I think it’s the Boomers fault.
If like me, you grew up under the specter of the ATOM BOMB and “duck and cover” exercises in school, you can see that we are at fault.
Since us Boomers all feel that we grew up pretty much okay, except for the one quarter of us who are certifiably insane right wing ranters who think denial of the obvious will some how insulate them from extinction at the hands of an angry god, we figure that we best instill a large chunk of panic in the national diet so that upcoming generations will grow strong like us.
This explains, I think, why media grand viziers seem determined to make each and every “event” one in which we should all be checkin’ our survival rations and “bug out” plans.
It should be, therefore, clear why ALL the media is in a panic about EBOLA. The fear of God requires it ya see, for only after learning to hold one’s bladder and sphincter in the face of impending death can we come out the other side as well-rounded happy and content people that most of us Boomers actually are.
Of course on the far-far-right in a galaxy too stupid to find it’s way in orbit, the media has all sorts of unusual if not predictable explanations. WorldnetDaily which is peopled by a class of subhumans intractable in their level of stupid, it’s all a deliberate plot by the dark guy Barack Hussain to rid the planet (Amerika that is) of white people. Secretly of course all black people have been issued hazmat suits. (The fist bump signals, “I got mine, you got yours?)
Every Republican running for office is pondering whether we should close the beaches or just nuke the hell out of the continent of Africa and make the world safe for white people. The media, meanwhile is busy asking questions like, ” are we prepared, should people fly, should they poop, and WHO THE HELL IS IN CHARGE?” Which is all quite funny since the Surgeon General would be the obvious person to be in charge but we don’t have one, because the NRA doesn’t like the choice, and the CDC functions with a slashed budget, again because the NRA is afraid that somebody might suggest that gun deaths are a national epidemic and where the hell are guns sales going then?
There is a story, but of course, not one that anybody bothers with, because gosh and darn it, one might have to think a bit, and actually go out in the FIELD and ask questions rather than simple vomit (yikes, where’s the HAZMAT suit?) out trite talking points?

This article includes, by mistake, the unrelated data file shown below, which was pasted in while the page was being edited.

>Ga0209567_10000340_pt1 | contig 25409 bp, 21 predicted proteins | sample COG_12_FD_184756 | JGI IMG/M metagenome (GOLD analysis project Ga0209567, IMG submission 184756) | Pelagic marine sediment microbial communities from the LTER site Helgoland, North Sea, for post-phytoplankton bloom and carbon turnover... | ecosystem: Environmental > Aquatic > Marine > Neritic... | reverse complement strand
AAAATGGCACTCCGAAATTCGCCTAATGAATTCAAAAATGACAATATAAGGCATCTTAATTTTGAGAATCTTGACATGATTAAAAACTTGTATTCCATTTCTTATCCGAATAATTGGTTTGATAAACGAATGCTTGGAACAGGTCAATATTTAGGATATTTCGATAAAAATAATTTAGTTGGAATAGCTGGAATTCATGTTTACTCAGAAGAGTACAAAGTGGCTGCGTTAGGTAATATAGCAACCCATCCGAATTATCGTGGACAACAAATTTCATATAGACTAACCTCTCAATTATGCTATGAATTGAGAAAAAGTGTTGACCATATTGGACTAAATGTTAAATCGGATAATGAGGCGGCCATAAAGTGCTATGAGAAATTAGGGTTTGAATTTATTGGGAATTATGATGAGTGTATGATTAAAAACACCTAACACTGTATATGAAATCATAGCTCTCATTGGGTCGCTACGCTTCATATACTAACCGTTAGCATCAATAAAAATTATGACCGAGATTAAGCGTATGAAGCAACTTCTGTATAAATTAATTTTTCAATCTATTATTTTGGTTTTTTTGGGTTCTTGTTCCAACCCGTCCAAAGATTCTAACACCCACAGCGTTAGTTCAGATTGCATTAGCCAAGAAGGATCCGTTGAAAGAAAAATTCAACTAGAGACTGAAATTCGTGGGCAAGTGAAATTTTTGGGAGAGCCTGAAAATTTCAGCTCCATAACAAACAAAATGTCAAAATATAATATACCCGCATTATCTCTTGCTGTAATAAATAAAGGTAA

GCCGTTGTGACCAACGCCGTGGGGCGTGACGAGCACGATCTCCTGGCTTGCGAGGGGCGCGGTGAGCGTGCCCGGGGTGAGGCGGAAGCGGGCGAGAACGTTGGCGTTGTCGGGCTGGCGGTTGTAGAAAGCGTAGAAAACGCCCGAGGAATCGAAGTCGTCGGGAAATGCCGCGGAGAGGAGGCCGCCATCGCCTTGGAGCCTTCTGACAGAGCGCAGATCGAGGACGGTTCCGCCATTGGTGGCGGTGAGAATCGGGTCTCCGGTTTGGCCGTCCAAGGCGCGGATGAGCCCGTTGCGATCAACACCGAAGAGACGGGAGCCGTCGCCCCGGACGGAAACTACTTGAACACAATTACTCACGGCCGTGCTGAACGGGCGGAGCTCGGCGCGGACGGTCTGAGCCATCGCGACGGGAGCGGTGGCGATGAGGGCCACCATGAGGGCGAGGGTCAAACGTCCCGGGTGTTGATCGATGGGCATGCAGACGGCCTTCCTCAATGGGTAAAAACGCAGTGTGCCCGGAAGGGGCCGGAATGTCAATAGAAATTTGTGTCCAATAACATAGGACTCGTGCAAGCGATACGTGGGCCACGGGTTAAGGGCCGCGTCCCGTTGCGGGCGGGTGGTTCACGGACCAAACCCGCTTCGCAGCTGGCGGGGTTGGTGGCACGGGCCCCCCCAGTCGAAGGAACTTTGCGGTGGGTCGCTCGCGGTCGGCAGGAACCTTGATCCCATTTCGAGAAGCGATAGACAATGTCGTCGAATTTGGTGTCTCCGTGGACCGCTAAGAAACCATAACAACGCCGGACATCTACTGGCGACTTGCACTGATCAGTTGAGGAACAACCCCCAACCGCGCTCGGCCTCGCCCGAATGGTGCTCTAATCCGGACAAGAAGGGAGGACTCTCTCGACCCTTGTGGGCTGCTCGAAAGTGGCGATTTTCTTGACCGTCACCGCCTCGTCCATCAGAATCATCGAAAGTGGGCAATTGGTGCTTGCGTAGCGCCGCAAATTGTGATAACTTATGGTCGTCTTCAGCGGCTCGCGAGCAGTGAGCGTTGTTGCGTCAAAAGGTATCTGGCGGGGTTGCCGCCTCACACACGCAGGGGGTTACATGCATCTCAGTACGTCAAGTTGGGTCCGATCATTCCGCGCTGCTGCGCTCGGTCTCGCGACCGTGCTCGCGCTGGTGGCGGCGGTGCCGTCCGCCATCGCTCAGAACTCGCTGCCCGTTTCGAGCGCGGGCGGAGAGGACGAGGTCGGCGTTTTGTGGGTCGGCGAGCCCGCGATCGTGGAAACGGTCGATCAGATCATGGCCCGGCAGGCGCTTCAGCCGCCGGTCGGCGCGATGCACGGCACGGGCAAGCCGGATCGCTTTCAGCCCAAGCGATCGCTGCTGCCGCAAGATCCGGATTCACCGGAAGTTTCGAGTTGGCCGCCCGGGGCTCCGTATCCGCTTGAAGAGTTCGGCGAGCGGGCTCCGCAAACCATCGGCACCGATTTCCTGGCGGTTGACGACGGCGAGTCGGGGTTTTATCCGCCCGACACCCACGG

A few days ago, just after the nurse was confirmed as a patient, a bunch of nurses representing some nurses association started talking. And at first it seemed weird and rather silly. Ya see, at first the only question was “how could this nurse contract EBOLA? After all, we had been assured that all them medical folks knew the “protocols” and so it must be this damn African thing was a lot more dangerous than we had been led to believe (enter cries of “it’s Obama’s fault”).
My first reaction was that this was just a bunch of nurses arguing that they were not to blame (the CDC insisting that for a caregiver to come down with the virus meant that there had been a break in established protocols). I kind of laughed it off.
But it was more than that. It turns out the National Nurses Union was giving the country information that was not forthcoming from the people in charge. Certainly nobody at Texas Health Presbyterian was making these admissions. The information the NNU was providing came directly (so they claim) from nursing personnel at THP, information that they were afraid to share openly out of fear.
Why you ask?
Because like most of the South, and increasingly almost everywhere, Texas is a right-to-work state, and the massive THP is not unionized. Nurses there had a story and they were afraid for their jobs to relate it. The NNU received their reports and relayed the information anonymously to protect them from retaliation from the corporate heads.
The reality is that the first patient with Ebola was left in a common area (with other patients and medical personnel) for “hours” after being brought in by ambulance before he was transferred to secure isolation. Senior nursing supervisors complained of this to no avail apparently. Further, nurses were not given proper hazmat suits but used fairly flimsy “contagious disease” coverings that left parts of their bodies exposed. Protocals were “not in place” and the required equipment was not there. Higher ups in the administration of the hospital apparently would not ask for help.
What does this all mean?
It’s hard to say, but surely it should be looked at. The fact is that it is hard to believe that in a unionized business, workers would be afraid to speak out against dangerous conditions. Unions are there for that reason, to protect them against being fired. Further, unions themselves put their foot down and insist on corrections or threaten a strike. It is entirely possible that the the secondary infections could have been avoided. Of course it may not have been either, and we make no blanket assertion because it is an unknowable.
However, we do know that unions are in place for just these sorts of things–to give workers the ability and protection needed to speak out about issues that often they know much better than suits far removed from the scene do.
It continues to be appalling that our apparently poorly educated folks never learned how much their good life today was due to the unions that are quickly becoming a quaint history notation. Many of these people grew up in union homes and should know this without more. Yet, they have so readily been misdirected to blaming unions for their present financial woes whatever they might be. Surely unions are not perfect, but without them, the worker is left to the devices we see in play at DHP–proper actions being taken too late to be effective.
Just something to think about.